Opioids: A public health emergency


The fentanyl-laced lollipop illustrates the double-edge sword of opiates. Invented to deliver palatable pain relief to cancer patients, the sweet combined with a powerful and addictive opiate eventually found its way out of the hospital and into the general population. Fentanyl, a synthetic opioid, is up to 100 times more powerful than morphine and 50 times more potent than heroin. A few grains of a new street version can kill a user.

No community has been spared, and no one is seemingly immune to these drugs — most of them legal — that have frightening addictive powers. Opioid-related addiction and deaths are also very real occurrences in the Jewish community, which like everyone else is struggling to manage a problem that has swept up middle-aged adults as well as teens.

The statistics are staggering: An estimated 64,000 people died in 2016, up a reported 19 percent from the year before. Drug overdoses are now the leading cause of death among Americans under 50. This is what a public health
emergency looks like.

With the stakes so high, we support the efforts of the attorneys general of 10 states who are suing pharmaceutical companies that make opioids. Other states are investigating the marketing and sales practices of drug makers. Drug companies point out that federal regulators have approved their products. But they get no sympathy from Mike Moore, Mississippi’s attorney general in the 1990s, who led states in a lawsuit against Big Tobacco and won.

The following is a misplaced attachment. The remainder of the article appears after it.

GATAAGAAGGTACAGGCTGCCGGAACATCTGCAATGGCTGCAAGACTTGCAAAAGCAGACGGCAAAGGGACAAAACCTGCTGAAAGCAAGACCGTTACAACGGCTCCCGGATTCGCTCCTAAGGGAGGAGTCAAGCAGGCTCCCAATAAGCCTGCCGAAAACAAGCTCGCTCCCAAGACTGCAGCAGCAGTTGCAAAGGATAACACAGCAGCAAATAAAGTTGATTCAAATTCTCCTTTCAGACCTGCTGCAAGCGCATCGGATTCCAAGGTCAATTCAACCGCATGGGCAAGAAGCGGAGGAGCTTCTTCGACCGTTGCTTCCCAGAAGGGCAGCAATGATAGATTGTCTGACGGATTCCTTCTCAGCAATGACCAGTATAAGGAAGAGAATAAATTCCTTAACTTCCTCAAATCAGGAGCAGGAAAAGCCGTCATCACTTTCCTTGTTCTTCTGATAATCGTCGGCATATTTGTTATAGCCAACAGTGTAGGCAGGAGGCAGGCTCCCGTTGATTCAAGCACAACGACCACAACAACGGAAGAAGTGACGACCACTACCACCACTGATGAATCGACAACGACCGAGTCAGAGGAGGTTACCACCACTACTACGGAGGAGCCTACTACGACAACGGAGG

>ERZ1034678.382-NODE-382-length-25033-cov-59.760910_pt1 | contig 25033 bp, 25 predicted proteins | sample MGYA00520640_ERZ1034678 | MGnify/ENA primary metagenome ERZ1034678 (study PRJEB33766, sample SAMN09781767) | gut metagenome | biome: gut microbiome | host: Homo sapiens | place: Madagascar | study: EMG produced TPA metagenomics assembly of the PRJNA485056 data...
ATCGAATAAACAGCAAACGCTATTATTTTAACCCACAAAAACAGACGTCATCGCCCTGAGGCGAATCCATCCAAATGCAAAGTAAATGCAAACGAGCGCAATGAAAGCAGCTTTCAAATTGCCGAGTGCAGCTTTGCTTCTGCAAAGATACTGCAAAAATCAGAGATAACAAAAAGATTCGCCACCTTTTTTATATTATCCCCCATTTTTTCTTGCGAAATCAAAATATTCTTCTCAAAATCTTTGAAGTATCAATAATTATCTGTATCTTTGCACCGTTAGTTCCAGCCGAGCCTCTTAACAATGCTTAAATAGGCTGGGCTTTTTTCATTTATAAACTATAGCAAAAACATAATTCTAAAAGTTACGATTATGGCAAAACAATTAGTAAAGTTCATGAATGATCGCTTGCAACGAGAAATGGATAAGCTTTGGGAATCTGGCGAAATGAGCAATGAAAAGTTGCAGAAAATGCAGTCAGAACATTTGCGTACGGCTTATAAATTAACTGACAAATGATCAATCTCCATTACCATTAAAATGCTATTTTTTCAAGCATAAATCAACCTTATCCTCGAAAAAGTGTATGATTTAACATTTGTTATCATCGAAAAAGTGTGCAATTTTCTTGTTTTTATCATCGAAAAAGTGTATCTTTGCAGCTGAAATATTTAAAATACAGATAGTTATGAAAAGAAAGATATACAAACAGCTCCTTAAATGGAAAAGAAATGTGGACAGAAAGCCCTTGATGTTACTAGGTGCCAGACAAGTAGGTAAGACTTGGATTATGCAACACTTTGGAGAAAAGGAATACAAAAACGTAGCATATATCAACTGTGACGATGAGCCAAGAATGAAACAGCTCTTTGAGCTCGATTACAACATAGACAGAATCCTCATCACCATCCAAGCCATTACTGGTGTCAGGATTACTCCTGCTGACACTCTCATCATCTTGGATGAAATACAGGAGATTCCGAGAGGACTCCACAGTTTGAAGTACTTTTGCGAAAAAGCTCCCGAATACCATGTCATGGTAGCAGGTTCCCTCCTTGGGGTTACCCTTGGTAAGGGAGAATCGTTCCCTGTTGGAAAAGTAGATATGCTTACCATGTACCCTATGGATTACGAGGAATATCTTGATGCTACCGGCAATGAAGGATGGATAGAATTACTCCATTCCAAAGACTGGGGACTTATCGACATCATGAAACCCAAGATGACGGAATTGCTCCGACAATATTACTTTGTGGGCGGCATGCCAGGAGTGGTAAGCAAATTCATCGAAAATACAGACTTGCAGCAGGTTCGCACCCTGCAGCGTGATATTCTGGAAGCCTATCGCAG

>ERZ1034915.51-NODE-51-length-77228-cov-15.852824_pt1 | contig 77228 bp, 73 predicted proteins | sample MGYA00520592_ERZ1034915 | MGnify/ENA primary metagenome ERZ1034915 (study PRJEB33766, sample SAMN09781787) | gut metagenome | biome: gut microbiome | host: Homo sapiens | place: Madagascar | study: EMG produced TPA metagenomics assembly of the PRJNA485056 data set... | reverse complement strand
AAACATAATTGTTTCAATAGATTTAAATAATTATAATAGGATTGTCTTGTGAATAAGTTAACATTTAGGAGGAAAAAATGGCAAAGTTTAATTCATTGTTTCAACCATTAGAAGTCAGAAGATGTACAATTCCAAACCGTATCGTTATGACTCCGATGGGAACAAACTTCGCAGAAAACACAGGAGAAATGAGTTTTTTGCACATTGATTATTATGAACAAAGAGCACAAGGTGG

“What they did was they lied about the addictive nature of these drugs just like the tobacco industry did,” he told NPR. Drug manufacturer “Purdue said that there was a less than 1 percent chance of getting addicted by taking their OxyContin under a doctor’s care.”

In the area of public policy, officials should look for instances of overprescribing, such as the common occurrence of a postpartum mother leaving the hospital with a prescription for a 30-day supply of opioids. What typically happens is that patients who are hooked when their prescriptions run out will look for cheaper alternatives, leading them to fentanyl or heroin. There is a clear and documented pattern to this dangerous progression.

Given the seriousness of the crisis, it comes as a relief that Rep. Tom Marino (R-Pa.) withdrew from consideration for drug czar. The accusations against him — that he sponsored legislation to hinder the Drug Enforcement Administration in its fight against the opioid crisis — if true, are deeply troubling.

We’ve previously called for treatment and prevention as remedies for the opioid crisis, rather than criminalization. But we still need meaningful education and guidance about the ravaging effects of addiction. This is a crisis that needs to be fought on multiple fronts. And the drug companies should help pay for the remedies. Like the tobacco companies who misleadingly described their product as safe and non-addictive, Big Pharma must no longer be allowed to trade people’s lives for profits.

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